Major policy shifts expected as Colombia’s Gustavo Petro takes office on 7 August

Sectors: all
Key Risks:  policy uncertainty; political stability; business risks

In Colombia, major policy shifts are expected once President-elect Gustavo Petro becomes the country’s first leftist president on 7 August. Petro’s victory in the tight presidential runoff in June was yet another demonstration of growing demands for radical changes in the region’s political and policy landscape. Similar shifts towards the left have recently taken place in Mexico, Chile, Peru and Honduras, amongst other countries. Petro has already pledged to restart peace talks with the leftist ELN guerrilla group, restore diplomatic ties with Venezuela and tackle inequality with a large-scale tax reform as part of other major changes expected during his four-year term. Although Petro’s most radical campaign promises – including banning new oil and gas projects and open-pit mining – have significantly raised investor concerns, he has recently softened his stance. Nevertheless, significant policy and regulatory changes are expected over the coming months. 


Asia Pacific

China warns against US House Speaker Pelosi’s visit to Taiwan

Sectors: all
Key Risks: war on land

In Taiwan, the anticipated but unconfirmed visit of US House of Representatives Speaker Nancy Pelosi is set to trigger the fourth Taiwan Strait crisis, pushing China-US relations into a perilous period. Should the trip take place, Pelosi is expected to arrive in Taipei on 2 August. Beijing has issued stern military warnings in response to Pelosi’s potential visit, which it sees as an unilateral provocation by Washington at a sensitive time where neither country can afford to look weak. Given China’s upcoming annual leadership retreat and the 20th Party Congress, Pelosi’s visit will elicit a maximalist response from Beijing that could range from military exercises to the declaration of an Air Defense Identification Zone over Taiwan and the potential closure of the Taiwan Strait. Tensions could significantly escalate in the coming days, although outright conflict remains unlikely.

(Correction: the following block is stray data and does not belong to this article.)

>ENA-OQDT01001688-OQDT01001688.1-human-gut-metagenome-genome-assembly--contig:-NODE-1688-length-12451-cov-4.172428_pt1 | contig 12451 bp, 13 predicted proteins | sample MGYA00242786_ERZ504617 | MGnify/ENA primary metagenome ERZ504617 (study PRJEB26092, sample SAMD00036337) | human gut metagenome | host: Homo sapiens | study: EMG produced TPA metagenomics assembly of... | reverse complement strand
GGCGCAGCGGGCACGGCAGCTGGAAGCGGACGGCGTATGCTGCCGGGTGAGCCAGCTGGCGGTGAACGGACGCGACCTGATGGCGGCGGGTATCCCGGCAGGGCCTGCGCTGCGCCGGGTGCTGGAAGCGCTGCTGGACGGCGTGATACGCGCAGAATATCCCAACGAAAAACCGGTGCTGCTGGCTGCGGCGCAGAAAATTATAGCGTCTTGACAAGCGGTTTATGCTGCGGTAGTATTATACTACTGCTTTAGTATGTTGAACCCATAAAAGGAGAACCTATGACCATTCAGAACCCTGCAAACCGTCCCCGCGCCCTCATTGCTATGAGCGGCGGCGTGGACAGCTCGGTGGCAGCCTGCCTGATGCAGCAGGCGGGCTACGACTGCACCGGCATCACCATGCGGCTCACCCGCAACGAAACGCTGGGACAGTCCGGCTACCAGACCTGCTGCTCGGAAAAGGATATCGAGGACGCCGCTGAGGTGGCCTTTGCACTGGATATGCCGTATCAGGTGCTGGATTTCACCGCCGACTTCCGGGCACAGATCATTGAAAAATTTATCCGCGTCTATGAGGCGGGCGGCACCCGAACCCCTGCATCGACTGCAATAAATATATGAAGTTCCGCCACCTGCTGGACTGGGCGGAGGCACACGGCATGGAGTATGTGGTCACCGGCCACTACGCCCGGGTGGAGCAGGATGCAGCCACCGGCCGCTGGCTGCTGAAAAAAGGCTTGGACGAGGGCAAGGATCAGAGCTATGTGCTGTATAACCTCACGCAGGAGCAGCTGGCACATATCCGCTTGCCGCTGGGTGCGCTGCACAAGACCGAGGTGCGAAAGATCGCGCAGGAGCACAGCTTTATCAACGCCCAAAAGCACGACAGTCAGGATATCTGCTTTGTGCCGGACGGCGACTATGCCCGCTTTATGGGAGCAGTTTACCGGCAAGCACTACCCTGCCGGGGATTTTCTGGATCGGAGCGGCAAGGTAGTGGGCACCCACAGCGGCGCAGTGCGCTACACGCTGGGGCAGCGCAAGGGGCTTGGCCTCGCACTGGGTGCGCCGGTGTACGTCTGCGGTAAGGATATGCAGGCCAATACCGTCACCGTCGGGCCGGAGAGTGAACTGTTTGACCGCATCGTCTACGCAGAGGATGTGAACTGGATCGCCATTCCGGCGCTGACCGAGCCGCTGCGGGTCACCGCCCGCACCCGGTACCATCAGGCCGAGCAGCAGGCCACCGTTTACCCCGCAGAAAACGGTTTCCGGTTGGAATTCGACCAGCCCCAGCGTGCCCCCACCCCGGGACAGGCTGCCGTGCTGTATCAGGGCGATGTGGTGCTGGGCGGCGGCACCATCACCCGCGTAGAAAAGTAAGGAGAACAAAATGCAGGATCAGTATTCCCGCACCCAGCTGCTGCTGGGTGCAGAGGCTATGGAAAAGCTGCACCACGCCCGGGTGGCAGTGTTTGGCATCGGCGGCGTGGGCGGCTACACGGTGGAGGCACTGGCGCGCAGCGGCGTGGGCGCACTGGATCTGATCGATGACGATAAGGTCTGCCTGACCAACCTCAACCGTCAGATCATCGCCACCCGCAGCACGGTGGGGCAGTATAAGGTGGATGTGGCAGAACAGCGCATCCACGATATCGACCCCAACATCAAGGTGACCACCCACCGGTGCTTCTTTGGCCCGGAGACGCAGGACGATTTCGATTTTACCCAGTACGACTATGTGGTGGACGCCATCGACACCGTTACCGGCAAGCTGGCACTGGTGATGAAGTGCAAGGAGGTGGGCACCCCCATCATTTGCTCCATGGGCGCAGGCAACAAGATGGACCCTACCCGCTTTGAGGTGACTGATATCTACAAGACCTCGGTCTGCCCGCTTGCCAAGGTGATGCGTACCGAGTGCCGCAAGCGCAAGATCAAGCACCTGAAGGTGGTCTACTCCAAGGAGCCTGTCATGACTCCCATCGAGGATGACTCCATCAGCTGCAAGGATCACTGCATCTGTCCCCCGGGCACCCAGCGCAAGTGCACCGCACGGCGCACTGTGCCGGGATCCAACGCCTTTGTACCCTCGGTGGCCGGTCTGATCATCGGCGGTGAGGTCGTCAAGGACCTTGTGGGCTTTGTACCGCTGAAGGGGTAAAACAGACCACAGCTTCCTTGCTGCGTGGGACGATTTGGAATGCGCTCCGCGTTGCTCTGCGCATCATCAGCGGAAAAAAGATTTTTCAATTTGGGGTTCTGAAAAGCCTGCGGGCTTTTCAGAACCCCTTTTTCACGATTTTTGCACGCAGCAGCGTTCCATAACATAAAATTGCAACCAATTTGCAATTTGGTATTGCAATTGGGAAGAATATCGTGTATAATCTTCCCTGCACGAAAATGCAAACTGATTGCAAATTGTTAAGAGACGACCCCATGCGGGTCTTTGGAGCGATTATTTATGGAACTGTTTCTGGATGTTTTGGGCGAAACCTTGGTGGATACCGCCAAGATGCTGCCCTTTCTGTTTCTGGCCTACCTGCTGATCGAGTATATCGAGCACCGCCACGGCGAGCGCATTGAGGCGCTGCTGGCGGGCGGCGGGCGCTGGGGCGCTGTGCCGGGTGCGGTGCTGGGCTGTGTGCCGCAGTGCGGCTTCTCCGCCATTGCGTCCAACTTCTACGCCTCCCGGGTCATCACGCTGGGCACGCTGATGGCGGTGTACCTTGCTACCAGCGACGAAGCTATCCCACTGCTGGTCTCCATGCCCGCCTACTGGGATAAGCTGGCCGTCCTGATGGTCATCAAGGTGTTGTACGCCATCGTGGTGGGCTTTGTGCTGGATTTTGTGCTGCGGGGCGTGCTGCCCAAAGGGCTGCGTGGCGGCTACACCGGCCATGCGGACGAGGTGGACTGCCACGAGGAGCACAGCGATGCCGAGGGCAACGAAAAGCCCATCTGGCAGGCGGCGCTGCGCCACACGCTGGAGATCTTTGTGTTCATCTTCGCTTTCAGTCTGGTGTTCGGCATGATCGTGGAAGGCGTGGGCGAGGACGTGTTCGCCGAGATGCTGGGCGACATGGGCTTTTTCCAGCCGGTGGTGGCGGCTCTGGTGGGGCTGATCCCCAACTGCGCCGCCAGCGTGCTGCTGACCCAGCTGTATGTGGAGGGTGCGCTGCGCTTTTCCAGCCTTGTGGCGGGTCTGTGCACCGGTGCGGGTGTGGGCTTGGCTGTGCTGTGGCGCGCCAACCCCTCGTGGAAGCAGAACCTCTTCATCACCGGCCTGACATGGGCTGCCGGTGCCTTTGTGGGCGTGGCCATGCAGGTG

Ukraine resumes grain exports from Black Sea port of Odesa

Sectors: all; agriculture; food
Key risks: war on land; trade disruption

In Ukraine, on 1 August a vessel carrying Ukrainian corn departed from the Black Sea port of Odesa for the first time since late February in a crucial test for a grain export deal signed by Ukraine and Russia with Turkey and the UN. The Sierra Leone-flagged Razoni is carrying 26,000 tonnes of corn expected to be delivered to Lebanon’s Tripoli after undergoing checks in Istanbul. Should the deal be fully implemented, it would enable Ukraine to earn much-needed foreign currency. However, the country could still struggle to export more than 22m tonnes of wheat, corn and grain stored at Ukraine’s Odesa, Chornomorsk and Yuzhne ports. While Russia also stands to benefit from the deal due to loosened restrictions on its agricultural exports, there remains a very high risk that it will eventually violate the deal.



Government to postpone new car plates rules if barricades lifted in north Kosovo